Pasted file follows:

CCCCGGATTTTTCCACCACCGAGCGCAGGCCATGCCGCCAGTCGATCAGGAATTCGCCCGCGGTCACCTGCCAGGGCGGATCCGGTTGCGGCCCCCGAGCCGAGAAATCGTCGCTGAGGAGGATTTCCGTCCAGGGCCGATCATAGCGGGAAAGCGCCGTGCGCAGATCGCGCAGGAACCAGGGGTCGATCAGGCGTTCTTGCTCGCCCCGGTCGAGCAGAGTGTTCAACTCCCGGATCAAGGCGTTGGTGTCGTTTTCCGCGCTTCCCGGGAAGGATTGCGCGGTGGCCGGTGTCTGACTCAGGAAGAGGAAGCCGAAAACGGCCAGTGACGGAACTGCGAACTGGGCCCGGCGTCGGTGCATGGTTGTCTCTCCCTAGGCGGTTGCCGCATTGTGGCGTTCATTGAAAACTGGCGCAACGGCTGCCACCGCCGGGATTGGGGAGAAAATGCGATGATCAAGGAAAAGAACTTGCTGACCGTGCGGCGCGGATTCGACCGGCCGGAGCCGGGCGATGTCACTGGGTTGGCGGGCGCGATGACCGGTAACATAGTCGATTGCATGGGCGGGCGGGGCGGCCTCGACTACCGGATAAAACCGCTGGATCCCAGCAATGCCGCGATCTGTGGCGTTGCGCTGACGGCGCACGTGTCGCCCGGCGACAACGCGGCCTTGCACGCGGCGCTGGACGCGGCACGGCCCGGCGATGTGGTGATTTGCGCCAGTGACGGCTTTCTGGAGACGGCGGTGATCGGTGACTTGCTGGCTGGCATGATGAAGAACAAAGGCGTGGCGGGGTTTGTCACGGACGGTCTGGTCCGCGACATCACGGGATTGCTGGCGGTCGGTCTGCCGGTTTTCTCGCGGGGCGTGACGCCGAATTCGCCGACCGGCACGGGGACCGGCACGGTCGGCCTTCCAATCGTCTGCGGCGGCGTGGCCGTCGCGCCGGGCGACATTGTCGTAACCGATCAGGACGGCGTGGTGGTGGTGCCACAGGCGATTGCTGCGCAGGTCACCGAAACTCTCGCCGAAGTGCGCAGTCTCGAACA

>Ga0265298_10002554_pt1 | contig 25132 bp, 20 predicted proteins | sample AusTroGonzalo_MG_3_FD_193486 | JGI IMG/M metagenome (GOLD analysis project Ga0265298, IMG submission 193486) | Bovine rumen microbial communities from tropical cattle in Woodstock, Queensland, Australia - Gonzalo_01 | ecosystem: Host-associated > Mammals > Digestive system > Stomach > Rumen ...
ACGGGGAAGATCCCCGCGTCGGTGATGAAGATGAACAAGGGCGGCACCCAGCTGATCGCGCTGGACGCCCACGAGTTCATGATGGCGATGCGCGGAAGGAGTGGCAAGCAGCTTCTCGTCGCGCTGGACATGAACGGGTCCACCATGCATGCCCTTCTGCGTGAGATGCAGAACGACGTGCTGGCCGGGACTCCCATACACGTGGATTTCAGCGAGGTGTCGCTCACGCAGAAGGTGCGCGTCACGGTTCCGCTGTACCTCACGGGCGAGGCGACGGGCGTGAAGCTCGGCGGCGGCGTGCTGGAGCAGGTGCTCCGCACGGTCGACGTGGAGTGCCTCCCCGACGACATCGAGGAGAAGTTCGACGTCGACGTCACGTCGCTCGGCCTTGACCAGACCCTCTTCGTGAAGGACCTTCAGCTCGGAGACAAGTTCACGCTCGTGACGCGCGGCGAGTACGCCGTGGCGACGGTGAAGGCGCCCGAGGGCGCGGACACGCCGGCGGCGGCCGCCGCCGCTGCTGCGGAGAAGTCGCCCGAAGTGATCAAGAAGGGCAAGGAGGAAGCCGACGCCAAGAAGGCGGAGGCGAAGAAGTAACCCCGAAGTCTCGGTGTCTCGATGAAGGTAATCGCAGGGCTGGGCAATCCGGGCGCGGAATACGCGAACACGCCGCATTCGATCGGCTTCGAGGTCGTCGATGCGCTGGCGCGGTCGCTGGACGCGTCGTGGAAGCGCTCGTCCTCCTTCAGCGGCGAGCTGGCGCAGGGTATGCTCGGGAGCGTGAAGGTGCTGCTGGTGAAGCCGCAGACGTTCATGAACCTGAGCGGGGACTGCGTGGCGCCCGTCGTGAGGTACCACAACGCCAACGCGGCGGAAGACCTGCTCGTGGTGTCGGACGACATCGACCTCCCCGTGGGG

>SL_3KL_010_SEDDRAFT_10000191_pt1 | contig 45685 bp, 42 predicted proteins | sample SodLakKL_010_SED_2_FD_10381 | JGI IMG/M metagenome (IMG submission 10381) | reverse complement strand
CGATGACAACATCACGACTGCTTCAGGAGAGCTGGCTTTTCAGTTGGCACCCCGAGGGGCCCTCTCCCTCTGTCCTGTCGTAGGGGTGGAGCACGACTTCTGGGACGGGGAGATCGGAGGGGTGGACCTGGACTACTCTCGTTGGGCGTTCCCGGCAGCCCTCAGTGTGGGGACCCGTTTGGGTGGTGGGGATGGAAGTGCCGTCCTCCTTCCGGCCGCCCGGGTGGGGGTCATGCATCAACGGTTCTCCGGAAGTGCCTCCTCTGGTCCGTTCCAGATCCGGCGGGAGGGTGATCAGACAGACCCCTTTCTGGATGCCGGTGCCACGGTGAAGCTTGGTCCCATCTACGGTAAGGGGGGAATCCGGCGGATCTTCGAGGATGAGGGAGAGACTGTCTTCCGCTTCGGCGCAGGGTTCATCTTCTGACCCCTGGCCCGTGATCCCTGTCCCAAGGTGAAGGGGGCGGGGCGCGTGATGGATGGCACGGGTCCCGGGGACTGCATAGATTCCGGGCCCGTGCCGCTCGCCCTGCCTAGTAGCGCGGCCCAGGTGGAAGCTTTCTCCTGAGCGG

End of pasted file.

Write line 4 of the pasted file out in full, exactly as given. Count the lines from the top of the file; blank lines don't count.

>SL_3KL_010_SEDDRAFT_10000191_pt1 | contig 45685 bp, 42 predicted proteins | sample SodLakKL_010_SED_2_FD_10381 | JGI IMG/M metagenome (IMG submission 10381) | reverse complement strand